Infection with African swine fever virus (ASFV) causes a highly lethal hemorrhagic disease in domestic and Eurasian wild pigs. Thus, it is a major threat to pig populations worldwide and a cause of substantial economic losses. Recently, less virulent ASFV strains emerged naturally, which showed higher experimental virulence in wild boar than in domestic pigs. The reason for this difference in disease progression and outcome is unclear but likely involves different immunological responses. Unfortunately, besides the importance of CD8α+ lymphocytes, little is known about the immune responses against ASFV in suids. Against this background, we used a multicolor flow cytometry platform to investigate the T-cell responses in wild boar and domestic pigs after infection with the moderately virulent ASFV strain “Estonia2014” in two independent trials. CD4–/CD8α+ and CD4+/CD8α+ αβ T-cell frequencies increased in both subspecies in various tissues, but CD8α+ γδ T cells differentiated and responded in wild boar only. Proliferation in CD8α+ T cells was found 10 days post infectionem only. Frequencies of T-bet+ T cells increased in wild boar but not in domestic pigs. Of note, we found a considerable loss of perforin expression in cytotoxic T cells, 5 and 7 dpi. Both subspecies established a regulatory T-cell response 10 dpi. In domestic pigs, we show increasing levels of ICOS+ and CD8α+ invariant Natural Killer T cells. These disparities in T-cell responses might explain some of the differences in disease progression in wild boar and domestic pigs and should pave the way for future studies.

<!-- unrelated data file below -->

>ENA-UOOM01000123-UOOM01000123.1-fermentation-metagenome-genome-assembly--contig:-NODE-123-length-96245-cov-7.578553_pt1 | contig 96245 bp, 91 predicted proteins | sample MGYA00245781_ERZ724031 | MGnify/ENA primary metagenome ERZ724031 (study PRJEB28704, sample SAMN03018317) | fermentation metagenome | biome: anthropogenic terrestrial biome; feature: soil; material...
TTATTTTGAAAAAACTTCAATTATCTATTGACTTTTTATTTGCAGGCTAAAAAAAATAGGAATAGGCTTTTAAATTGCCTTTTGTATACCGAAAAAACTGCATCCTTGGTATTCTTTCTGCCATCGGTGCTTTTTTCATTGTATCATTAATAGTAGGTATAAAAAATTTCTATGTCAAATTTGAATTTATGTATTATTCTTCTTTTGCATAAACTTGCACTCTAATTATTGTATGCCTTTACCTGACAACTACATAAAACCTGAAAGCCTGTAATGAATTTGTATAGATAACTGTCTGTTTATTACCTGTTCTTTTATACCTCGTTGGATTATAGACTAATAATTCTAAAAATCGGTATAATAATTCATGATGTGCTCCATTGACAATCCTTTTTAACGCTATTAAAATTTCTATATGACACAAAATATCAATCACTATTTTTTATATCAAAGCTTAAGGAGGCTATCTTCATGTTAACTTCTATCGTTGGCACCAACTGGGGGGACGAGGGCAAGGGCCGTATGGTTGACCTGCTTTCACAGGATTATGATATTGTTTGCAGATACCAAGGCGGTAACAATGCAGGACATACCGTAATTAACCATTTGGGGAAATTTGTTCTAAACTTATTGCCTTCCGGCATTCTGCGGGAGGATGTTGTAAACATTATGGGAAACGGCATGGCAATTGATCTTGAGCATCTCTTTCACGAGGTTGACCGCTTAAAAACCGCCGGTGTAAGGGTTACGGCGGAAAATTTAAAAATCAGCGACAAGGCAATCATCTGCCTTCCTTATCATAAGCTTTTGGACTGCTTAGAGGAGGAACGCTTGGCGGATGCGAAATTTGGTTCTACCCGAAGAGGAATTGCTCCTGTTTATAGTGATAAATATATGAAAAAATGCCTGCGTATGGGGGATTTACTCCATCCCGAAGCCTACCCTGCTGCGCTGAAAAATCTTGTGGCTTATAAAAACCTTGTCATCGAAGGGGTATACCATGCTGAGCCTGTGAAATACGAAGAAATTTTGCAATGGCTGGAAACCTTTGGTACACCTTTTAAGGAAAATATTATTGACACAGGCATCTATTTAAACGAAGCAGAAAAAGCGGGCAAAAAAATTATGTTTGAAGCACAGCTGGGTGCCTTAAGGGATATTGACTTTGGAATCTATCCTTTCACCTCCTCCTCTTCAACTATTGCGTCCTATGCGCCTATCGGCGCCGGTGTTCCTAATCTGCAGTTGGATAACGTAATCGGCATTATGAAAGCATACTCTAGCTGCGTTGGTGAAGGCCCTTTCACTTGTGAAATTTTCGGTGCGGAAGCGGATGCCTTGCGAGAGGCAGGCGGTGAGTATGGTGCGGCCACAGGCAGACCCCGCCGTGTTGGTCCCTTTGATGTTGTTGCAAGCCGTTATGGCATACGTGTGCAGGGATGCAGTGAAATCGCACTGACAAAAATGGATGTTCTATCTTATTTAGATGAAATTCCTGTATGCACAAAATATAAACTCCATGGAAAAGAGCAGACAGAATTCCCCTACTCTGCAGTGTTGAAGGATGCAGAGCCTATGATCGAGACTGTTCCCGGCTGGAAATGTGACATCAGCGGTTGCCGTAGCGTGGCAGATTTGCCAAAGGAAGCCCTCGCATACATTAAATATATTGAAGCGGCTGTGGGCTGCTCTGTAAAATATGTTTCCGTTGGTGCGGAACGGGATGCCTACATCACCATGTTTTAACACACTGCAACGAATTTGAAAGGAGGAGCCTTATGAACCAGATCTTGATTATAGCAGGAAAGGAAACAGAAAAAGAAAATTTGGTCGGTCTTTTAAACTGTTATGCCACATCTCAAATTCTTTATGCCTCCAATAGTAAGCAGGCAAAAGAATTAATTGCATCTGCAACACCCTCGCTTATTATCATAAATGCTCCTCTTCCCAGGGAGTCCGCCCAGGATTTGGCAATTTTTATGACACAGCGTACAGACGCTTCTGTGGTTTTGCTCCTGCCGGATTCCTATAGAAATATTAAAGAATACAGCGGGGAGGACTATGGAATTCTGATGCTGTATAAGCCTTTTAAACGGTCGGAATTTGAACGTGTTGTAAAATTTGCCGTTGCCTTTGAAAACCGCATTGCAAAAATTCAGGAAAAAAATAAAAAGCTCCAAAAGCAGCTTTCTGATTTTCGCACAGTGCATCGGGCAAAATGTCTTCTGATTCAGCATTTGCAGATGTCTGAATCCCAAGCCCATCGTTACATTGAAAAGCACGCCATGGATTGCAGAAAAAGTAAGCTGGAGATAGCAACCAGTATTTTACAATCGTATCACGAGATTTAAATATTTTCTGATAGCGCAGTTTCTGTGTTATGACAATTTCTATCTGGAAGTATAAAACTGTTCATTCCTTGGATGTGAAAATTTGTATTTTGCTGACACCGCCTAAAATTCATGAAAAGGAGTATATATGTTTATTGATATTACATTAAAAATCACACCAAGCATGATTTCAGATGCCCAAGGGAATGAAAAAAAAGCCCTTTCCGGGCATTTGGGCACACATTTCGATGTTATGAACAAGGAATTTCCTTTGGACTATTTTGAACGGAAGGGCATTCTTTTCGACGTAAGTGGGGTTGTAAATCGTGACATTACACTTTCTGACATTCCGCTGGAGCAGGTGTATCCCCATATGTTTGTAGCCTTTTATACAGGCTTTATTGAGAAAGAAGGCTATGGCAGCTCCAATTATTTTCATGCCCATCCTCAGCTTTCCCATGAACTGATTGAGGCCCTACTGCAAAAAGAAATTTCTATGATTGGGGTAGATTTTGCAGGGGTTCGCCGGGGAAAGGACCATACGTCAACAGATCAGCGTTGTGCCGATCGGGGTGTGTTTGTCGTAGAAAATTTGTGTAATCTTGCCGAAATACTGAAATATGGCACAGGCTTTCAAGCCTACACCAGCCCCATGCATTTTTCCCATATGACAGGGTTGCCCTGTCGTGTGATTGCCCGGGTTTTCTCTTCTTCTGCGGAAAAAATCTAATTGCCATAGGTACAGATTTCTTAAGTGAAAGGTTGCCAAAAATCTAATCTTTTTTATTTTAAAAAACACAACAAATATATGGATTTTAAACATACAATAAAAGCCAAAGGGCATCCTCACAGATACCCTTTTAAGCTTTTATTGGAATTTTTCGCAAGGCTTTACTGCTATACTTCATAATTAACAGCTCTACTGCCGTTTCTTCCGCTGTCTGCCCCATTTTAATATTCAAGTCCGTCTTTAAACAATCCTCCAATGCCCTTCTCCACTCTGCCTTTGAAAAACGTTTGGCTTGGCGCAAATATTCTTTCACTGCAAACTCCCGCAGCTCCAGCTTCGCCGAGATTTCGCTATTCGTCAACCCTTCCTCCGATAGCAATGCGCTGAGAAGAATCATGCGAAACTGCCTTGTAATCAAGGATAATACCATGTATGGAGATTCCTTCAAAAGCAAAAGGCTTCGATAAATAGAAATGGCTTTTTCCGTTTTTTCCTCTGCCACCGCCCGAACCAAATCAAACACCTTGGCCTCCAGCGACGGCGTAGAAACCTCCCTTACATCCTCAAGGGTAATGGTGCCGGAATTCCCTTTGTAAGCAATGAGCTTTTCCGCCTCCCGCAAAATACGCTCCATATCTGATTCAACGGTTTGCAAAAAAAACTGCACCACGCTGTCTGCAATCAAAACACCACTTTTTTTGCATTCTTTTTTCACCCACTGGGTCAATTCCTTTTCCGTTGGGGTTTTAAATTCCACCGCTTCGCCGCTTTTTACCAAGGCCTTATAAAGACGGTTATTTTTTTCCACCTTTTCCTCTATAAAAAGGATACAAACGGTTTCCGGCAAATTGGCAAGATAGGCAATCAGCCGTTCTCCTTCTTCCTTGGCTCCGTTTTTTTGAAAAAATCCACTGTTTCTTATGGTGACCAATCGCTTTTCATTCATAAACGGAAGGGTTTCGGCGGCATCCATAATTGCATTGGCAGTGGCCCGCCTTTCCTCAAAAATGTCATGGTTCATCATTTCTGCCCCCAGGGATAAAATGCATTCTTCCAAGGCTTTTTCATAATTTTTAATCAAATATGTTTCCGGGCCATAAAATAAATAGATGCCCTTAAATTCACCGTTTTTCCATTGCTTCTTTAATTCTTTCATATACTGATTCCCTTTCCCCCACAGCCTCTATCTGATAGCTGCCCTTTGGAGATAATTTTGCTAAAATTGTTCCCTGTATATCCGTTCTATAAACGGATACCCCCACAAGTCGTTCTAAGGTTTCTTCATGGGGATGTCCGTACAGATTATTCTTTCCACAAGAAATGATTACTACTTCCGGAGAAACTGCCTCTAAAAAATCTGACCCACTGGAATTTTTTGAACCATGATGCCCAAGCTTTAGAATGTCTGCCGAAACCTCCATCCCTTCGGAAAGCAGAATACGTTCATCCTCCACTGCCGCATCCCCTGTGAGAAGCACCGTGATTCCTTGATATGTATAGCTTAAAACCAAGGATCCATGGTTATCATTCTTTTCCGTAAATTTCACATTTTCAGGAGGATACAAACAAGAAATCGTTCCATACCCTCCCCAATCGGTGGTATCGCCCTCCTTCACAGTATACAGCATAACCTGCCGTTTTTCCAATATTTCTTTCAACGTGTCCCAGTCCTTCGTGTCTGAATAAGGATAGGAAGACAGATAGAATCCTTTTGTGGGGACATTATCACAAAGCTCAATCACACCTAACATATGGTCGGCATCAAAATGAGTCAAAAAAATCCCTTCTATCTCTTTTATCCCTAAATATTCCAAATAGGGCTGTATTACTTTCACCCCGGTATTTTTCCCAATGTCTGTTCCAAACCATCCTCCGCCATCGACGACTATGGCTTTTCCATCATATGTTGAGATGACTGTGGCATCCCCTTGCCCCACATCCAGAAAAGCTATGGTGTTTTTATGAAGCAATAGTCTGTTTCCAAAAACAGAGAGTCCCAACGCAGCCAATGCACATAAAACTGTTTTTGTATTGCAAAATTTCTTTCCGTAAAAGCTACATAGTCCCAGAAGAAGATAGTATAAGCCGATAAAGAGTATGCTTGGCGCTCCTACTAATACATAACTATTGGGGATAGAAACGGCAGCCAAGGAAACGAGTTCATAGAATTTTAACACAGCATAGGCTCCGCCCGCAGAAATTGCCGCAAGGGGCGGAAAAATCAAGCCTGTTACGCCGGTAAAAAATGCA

African swine fever (ASF) is a viral disease that affects members of the Suidae family. The notifiable disease is considered a major threat to the pig industry, animal health, and food security worldwide. According to the European Food Safety Authority, ASF virus (ASFV) survival and transmission in feed and feed materials is a major research gap. Against this background, the objective of this study was to determine the survival of ASFV on re-contaminated spray dried porcine plasma (SDPP) when stored at two different temperatures. To this means, commercial SDPP granules were contaminated with high titers of ASFV in a worst-case re-contamination scenario. Three samples per time point and temperature condition were subjected to blind passaging on macrophage cultures and subsequent haemadsorption test to determine residual infectivity. In addition, viral genome was detected by real-time PCR. The results indicate that heavily re-contaminated SDPP stored at 4°C remains infectious for at least five weeks. In contrast, contaminated SDPP stored at room temperature displayed a distinct ASFV titer reduction after one week and complete inactivation after two weeks. In conclusion, the residual risk of ASFV transmission through re-contaminated SDPP is low, if SDPP is stored at room temperature for a period of at least two weeks before feeding.